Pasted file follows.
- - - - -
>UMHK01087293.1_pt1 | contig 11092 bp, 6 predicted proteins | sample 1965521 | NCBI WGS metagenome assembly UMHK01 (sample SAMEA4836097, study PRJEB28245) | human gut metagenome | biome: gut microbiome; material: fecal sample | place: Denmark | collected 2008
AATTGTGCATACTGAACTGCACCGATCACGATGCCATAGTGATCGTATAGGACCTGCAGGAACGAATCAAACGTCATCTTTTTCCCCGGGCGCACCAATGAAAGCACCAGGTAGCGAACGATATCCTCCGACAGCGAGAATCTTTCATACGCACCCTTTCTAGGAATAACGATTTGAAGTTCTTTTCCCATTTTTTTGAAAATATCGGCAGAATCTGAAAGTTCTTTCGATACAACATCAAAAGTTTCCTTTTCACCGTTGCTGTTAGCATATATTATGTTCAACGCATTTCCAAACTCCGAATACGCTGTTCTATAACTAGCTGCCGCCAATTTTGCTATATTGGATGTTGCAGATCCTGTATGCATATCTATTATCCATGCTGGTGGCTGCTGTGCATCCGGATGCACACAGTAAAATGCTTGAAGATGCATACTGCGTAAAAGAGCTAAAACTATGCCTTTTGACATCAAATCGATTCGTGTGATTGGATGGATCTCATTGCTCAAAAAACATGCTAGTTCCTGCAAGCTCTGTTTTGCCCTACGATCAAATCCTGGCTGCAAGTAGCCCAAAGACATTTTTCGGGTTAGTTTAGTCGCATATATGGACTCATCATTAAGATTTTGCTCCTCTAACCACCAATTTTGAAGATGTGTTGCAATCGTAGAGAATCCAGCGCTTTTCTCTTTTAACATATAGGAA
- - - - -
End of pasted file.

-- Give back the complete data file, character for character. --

>UMHK01087293.1_pt1 | contig 11092 bp, 6 predicted proteins | sample 1965521 | NCBI WGS metagenome assembly UMHK01 (sample SAMEA4836097, study PRJEB28245) | human gut metagenome | biome: gut microbiome; material: fecal sample | place: Denmark | collected 2008
AATTGTGCATACTGAACTGCACCGATCACGATGCCATAGTGATCGTATAGGACCTGCAGGAACGAATCAAACGTCATCTTTTTCCCCGGGCGCACCAATGAAAGCACCAGGTAGCGAACGATATCCTCCGACAGCGAGAATCTTTCATACGCACCCTTTCTAGGAATAACGATTTGAAGTTCTTTTCCCATTTTTTTGAAAATATCGGCAGAATCTGAAAGTTCTTTCGATACAACATCAAAAGTTTCCTTTTCACCGTTGCTGTTAGCATATATTATGTTCAACGCATTTCCAAACTCCGAATACGCTGTTCTATAACTAGCTGCCGCCAATTTTGCTATATTGGATGTTGCAGATCCTGTATGCATATCTATTATCCATGCTGGTGGCTGCTGTGCATCCGGATGCACACAGTAAAATGCTTGAAGATGCATACTGCGTAAAAGAGCTAAAACTATGCCTTTTGACATCAAATCGATTCGTGTGATTGGATGGATCTCATTGCTCAAAAAACATGCTAGTTCCTGCAAGCTCTGTTTTGCCCTACGATCAAATCCTGGCTGCAAGTAGCCCAAAGACATTTTTCGGGTTAGTTTAGTCGCATATATGGACTCATCATTAAGATTTTGCTCCTCTAACCACCAATTTTGAAGATGTGTTGCAATCGTAGAGAATCCAGCGCTTTTCTCTTTTAACATATAGGAA